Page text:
Defense Department officials and industry executives are working “to just create artificial fear” of China’s growing nuclear arsenal, according to a senior Senate Democrat who expressed irritation at the phenomenon.

“I always hate it when they make out the Chinese or the Russians to be 10 feet tall and we're midgets,” said Massachusetts Sen. Ed Markey during a Senate Foreign Relations hearing. "It's just the opposite. And I just think we have to keep that out there.”

China attracted international attention earlier this year by testing a hypersonic missile that orbited the globe before striking more than 20 miles from its intended target — a display of technological prowess reminiscent of the Soviet Union’s launch of the Sputnik satellite in 1957, according to Army. Gen. Mark Milley, chairman of the Joint Chiefs of Staff. Markey implicitly linked Milley to the Pentagon officials he perceives as misrepresenting the China threat.

“The Pentagon should not be hyping the threat from hypersonics or goading us into an arms race,” Markey said. “We just should not be trying — which I really feel the arms manufacturers are trying to do, and many in the Pentagon — to just create artificial fear in the United States. It's not a Sputnik moment.”


That test was revealed weeks before the unveiling of a Pentagon assessment that China “likely intends to have at least 1,000 nuclear warheads by 2030,” but Markey downplayed the ramifications by touting existing U.S. capabilities.

“The Union of Concerned Scientists says that our ICBMs are 20 times the speed of sound,” he said. “I don't think there's any evidence thus far that the Chinese hypersonic weapons are going to be able to exceed what we can do in our country.”

The revelations of the Chinese missile test stand to influence a looming debate over the modernization of the U.S. nuclear arsenal, a project Markey wants to curtail.

“The United States can deter our adversaries and reassure our allies without making an insane investment in nuclear weapons overkill, including capabilities that may invite rather than prevent a nuclear exchange,” Markey argued earlier this year. “We must bring the same energy in arresting the climate crisis to reducing another existential threat, posed by nuclear weapons, and that begins with smart cuts to our nuclear arsenal.”

Yet, other nuclear deterrence analysts regard China’s growing arsenal as a threat to stability, particularly as the various components of the U.S. nuclear triad are approaching an age at which they can no longer be used and their replacements may need to offset not only Russia’s nuclear arsenal but also Beijing’s.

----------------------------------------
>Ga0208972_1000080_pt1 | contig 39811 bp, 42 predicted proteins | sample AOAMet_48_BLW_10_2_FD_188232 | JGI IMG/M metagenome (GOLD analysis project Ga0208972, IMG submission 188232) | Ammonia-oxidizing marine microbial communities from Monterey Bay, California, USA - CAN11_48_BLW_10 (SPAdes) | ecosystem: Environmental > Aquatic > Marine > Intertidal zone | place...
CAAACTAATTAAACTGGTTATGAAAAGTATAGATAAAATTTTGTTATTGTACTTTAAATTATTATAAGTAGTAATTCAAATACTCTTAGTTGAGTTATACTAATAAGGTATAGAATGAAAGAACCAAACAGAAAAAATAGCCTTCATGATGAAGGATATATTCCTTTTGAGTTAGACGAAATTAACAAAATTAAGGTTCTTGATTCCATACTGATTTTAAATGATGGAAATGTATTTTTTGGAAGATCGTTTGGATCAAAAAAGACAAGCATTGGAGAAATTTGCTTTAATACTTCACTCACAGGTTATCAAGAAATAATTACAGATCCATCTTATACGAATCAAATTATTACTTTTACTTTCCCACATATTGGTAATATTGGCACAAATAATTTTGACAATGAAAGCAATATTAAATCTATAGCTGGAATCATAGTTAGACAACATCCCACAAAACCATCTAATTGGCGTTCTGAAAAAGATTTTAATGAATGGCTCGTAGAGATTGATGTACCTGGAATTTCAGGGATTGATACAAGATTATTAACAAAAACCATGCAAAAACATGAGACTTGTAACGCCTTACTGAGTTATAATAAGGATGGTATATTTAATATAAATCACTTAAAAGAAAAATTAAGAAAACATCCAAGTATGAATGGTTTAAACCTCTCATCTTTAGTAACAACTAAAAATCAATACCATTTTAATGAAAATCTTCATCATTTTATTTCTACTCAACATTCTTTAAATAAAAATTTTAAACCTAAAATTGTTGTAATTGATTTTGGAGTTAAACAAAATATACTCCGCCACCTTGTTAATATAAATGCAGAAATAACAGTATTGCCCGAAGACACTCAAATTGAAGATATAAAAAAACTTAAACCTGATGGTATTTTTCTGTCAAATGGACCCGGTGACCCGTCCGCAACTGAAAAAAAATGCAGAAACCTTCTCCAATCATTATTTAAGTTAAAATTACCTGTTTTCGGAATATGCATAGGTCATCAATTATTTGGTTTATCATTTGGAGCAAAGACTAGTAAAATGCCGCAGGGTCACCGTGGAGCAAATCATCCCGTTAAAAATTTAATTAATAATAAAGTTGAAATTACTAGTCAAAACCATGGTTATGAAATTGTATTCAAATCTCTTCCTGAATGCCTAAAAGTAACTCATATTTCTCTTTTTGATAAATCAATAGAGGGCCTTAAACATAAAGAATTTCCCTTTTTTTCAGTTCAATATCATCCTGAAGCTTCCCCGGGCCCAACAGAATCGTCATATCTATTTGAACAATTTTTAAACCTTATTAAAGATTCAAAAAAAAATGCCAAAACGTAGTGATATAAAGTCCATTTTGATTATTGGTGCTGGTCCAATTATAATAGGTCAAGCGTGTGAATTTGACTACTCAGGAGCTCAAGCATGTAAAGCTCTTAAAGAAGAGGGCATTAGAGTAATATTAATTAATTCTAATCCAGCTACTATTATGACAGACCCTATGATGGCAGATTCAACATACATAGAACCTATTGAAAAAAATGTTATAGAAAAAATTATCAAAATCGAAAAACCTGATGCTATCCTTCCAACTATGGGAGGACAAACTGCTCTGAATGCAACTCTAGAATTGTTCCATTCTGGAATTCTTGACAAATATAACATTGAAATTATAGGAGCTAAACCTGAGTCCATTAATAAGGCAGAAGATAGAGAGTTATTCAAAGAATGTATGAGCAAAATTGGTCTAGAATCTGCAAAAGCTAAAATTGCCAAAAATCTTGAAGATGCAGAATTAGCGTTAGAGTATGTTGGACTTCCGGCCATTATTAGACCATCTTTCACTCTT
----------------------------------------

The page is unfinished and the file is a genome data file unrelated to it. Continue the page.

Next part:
“If a tripolar great nuclear power regime were to emerge, parity — long a key component of Russian-US arms control agreements — would no longer be possible for each of the three nuclear giants,” Hudson Institute senior fellow Andrew Krepinevich wrote in a recent study. “Correspondingly, establishing and maintaining a US deterrent capable of providing an assured destruction capability against two comparably armed powers would prove challenging. Doing so while preserving today’s level of deterrence seems especially daunting.”

Markey implied China’s hypersonic missile capability doesn’t represent a major shift in the balance of power, despite its ability to evade any existing U.S. missile defenses. He pressed a senior Pentagon official to acknowledge that U.S. missile defenses do not “pose a threat to China’s strategic deterrent.” That is, he argued the U.S. can’t defend against China’s traditional nuclear arsenal, quite apart from their hypersonic innovations.

“It does not pose a threat [to China],” he said of U.S. missile defenses.

Krepinevich has argued hypersonic missiles could nonetheless “exert a significant influence on the strategic balance,” especially if U.S. officials choose not to replace the expiring land-based nuclear arsenal — and thus leave open the possibility of an enemy strike against the limited number of bases home to U.S. air and sea-based nuclear weapons.


“Absent the land-based deterrent, these five bases — and the bulk of the US nuclear arsenal — could be destroyed at the cost of a handful of nuclear weapons — or perhaps by conventional precision fires, such as by hypersonic cruise missiles or hypersonic boost glide vehicles,” he wrote.